Anyone reading this post probably doesn’t intend to be a spammer, but it’s possible to cross the line and not realize it. If we’re lucky, a friend will let us know.
However, how we react to that observation is yet another minefield in the impression we leave behind in social media. A strange thing happens sometimes when spammy behavior is pointed out.
Types of Spammers
Some people are spammers and they know it. They drown the Akismet spam folder of my blog with advertising comments. Pointing out their behavior would just give them an email address to pester. “Ignore and delete” is the only option.
Some people are spammers and they don’t want to be. Rather than think about what behavior bothers them—and avoid that behavior—they follow the bad examples of others who have been spammy. With this group, once you point out their behavior, they apologize and change.
But some people…
Some people look like the ones who don’t want to be spammers, so you point out, “Hey, promo posts in this forum are spammy,” or “Hey, sending a G+ post to a specific person (even though the topic isn’t specific to them) is spammy.” But this group doesn’t apologize. No…
This group denies that they’re spammy.
This group doesn’t think to apologize.
This group claims, “I was just trying to share.”
Intentions Don’t Matter
Um, no. If someone tells us our behavior is spammy, our behavior is probably spammy. It’s very easy for us to think, “Oh no, I’m not spammy. I’m not intending to be spammy, so that label doesn’t apply to me.”
I have news for us. Every one of us can step over the line to spammy behavior. Our intentions aren’t the factor on which we’re judged. It doesn’t matter that we’re trying to be helpful or share. There are appropriate and inappropriate ways to share, and we have to learn them if we want to avoid leaving a spammy impression.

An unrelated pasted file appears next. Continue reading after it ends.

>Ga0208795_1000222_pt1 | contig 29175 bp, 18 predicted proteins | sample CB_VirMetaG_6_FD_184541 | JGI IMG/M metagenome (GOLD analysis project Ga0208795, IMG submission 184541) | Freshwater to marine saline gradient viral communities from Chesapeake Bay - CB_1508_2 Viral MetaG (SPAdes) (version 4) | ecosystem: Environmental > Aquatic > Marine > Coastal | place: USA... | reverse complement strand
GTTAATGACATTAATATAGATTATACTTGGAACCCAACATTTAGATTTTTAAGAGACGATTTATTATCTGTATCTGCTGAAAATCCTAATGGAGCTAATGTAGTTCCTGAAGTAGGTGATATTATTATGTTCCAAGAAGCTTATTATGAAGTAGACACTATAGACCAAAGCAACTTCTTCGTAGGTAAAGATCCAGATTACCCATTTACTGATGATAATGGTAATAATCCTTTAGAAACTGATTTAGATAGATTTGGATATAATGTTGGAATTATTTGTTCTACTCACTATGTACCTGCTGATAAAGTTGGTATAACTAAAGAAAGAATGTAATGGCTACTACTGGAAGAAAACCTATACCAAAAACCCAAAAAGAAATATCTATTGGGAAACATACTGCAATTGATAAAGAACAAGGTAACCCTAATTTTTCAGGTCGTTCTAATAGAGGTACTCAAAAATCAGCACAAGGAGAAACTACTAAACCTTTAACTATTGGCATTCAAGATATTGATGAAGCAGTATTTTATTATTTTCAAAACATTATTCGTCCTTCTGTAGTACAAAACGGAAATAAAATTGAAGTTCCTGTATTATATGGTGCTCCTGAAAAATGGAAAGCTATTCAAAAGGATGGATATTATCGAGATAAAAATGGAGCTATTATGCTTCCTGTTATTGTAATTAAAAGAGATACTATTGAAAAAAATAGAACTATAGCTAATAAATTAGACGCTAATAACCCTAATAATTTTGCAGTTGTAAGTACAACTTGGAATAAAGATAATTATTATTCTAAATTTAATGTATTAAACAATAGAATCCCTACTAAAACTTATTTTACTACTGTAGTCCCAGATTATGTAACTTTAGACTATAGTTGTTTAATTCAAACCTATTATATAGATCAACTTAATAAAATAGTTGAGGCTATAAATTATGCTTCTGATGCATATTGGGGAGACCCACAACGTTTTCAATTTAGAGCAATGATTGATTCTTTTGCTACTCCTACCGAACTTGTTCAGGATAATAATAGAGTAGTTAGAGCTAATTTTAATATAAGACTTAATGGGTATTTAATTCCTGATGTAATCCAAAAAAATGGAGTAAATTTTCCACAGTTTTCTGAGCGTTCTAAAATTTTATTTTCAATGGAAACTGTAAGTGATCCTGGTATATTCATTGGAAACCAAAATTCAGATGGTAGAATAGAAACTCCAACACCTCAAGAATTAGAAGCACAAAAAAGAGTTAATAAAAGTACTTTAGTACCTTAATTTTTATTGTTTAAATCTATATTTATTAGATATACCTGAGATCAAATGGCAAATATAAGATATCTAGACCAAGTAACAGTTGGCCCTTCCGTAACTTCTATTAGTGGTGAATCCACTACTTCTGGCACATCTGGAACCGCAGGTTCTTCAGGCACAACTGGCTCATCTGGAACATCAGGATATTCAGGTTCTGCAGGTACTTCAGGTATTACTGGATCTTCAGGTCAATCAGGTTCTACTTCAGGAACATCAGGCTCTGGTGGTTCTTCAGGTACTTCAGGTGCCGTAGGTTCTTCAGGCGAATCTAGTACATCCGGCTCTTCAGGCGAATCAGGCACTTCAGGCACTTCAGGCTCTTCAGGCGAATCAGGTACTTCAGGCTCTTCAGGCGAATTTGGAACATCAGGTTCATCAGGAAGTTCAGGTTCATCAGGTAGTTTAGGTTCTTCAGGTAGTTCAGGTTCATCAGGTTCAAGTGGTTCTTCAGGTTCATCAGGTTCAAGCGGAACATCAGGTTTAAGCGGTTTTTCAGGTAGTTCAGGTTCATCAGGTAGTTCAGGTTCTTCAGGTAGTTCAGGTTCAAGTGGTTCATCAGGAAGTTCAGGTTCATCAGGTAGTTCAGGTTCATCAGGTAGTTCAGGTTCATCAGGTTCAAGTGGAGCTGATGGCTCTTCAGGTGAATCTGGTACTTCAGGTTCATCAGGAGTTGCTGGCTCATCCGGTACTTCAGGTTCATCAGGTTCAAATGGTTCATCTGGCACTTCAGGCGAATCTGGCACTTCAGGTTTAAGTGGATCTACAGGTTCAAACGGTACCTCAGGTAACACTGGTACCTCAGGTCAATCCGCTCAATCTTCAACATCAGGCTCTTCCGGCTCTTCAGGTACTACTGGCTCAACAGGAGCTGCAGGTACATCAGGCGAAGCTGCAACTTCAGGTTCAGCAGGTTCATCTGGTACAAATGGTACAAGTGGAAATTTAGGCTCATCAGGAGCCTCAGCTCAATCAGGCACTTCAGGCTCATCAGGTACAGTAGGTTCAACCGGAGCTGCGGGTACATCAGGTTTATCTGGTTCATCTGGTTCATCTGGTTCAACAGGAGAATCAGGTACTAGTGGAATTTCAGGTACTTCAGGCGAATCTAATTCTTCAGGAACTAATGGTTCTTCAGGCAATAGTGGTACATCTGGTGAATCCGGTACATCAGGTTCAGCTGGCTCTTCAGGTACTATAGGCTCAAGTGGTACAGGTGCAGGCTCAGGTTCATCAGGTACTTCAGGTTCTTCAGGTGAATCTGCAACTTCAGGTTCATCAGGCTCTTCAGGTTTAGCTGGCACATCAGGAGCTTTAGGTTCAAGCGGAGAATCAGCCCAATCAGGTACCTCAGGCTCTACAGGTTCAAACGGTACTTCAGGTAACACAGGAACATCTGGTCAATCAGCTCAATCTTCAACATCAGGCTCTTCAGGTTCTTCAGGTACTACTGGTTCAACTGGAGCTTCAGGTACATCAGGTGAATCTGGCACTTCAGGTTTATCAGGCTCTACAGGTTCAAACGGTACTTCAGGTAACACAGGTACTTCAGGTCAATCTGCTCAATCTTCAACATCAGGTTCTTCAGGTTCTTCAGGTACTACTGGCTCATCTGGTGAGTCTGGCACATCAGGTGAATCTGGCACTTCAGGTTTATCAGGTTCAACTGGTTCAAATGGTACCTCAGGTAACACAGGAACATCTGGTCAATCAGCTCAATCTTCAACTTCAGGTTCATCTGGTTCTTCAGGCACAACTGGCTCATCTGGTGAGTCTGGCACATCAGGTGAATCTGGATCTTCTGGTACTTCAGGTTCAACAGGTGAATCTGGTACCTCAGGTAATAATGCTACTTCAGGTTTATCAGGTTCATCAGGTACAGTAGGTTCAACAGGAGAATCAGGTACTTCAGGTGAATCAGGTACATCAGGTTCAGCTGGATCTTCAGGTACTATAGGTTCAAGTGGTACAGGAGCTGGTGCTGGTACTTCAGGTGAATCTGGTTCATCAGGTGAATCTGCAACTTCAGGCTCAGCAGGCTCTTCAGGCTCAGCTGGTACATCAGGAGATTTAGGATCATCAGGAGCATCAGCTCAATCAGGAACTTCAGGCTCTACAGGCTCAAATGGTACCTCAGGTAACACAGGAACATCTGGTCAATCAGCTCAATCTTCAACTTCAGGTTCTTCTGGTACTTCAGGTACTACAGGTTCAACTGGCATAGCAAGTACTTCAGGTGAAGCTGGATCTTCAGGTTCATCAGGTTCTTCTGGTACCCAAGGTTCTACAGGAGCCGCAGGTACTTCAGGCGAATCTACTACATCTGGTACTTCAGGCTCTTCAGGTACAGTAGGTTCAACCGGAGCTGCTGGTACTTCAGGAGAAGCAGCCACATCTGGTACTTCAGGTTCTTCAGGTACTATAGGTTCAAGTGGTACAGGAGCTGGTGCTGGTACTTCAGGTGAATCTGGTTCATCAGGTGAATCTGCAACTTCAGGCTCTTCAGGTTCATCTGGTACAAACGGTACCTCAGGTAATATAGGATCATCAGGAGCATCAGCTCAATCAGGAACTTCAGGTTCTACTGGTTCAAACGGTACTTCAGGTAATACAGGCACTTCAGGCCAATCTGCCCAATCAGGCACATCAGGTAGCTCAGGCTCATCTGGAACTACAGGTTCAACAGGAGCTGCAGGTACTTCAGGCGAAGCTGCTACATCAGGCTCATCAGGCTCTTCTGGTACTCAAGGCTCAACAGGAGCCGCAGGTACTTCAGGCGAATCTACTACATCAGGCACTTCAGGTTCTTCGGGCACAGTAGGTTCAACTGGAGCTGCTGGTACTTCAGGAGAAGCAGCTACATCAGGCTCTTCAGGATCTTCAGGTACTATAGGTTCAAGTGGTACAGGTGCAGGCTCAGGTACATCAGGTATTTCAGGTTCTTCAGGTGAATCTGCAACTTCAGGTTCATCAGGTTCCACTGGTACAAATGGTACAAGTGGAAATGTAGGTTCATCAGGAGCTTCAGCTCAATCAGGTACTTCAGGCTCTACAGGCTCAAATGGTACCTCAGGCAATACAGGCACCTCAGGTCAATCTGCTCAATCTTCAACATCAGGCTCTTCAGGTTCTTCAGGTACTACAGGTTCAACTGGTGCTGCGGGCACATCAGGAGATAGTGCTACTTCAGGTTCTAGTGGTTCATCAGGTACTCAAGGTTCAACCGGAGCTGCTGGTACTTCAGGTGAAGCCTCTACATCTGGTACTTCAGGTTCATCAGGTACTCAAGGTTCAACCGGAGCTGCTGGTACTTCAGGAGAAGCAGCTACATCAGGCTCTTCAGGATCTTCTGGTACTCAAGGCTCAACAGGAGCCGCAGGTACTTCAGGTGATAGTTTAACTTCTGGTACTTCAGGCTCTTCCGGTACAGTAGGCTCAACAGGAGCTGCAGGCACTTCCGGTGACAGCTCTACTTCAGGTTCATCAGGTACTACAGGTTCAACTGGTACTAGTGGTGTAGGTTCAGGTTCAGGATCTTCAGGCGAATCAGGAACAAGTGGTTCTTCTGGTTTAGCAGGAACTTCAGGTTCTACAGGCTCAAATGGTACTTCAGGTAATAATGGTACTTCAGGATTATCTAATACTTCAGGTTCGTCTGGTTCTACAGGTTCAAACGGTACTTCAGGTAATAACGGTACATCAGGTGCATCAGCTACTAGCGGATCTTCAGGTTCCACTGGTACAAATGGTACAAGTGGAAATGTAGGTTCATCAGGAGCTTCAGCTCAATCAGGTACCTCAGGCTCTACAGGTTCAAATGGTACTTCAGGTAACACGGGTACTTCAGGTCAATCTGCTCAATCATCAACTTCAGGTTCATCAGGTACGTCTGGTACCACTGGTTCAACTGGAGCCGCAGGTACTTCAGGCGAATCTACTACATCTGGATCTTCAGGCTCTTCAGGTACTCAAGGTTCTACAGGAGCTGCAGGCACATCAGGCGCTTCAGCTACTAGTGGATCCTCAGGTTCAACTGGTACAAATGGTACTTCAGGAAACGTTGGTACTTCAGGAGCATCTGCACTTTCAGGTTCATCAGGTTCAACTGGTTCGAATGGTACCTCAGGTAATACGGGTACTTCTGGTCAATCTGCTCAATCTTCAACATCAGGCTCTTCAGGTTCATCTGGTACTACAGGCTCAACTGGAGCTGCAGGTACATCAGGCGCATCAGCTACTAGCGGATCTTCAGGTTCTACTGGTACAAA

Two Examples of Inappropriate Sharing
- Tagging someone on a social network for every single blog post we write? Inappropriate.
If they wanted to ensure they’d see every one of our blog posts, they’d sign up for our posts by email.
Note: There’s a difference between public updates to our followers, friends, and circles, and “tagged” updates where we call out people by name. A big difference. One can easily be ignored if they’re not online or in the mood, and one sticks around even if they’re offline and grabs their attention in a desperate bid to get them to look at us! as soon as they’re back online.
(G+ users who insist on “sharing” a post with specific people rather than just posting to a circle have been the biggest offenders lately, but I’ve seen this problem on Facebook with tagging and on Twitter with @ mentions and Direct Messages as well.)
- Posting about our books or services in a non-promo forum? Inappropriate.
Many of these forums have a separate discussion thread where we’re welcome to blow our own horn. Use them instead.
Note: Not being involved enough in the community of the forum to know if promo posts are allowed is not an excuse. First of all, we have no business doing promo on forums we’re not involved in. Secondly, people hate most promo, so to be safe, we should assume it’s not allowed unless we know for a fact that it is.
What Makes Sharing Inappropriate?
What do those two (out of many) examples about inappropriate behavior have in common? Promo is appropriate when we’ve been invited to share. Promo is inappropriate when we force the information onto people who haven’t asked for it.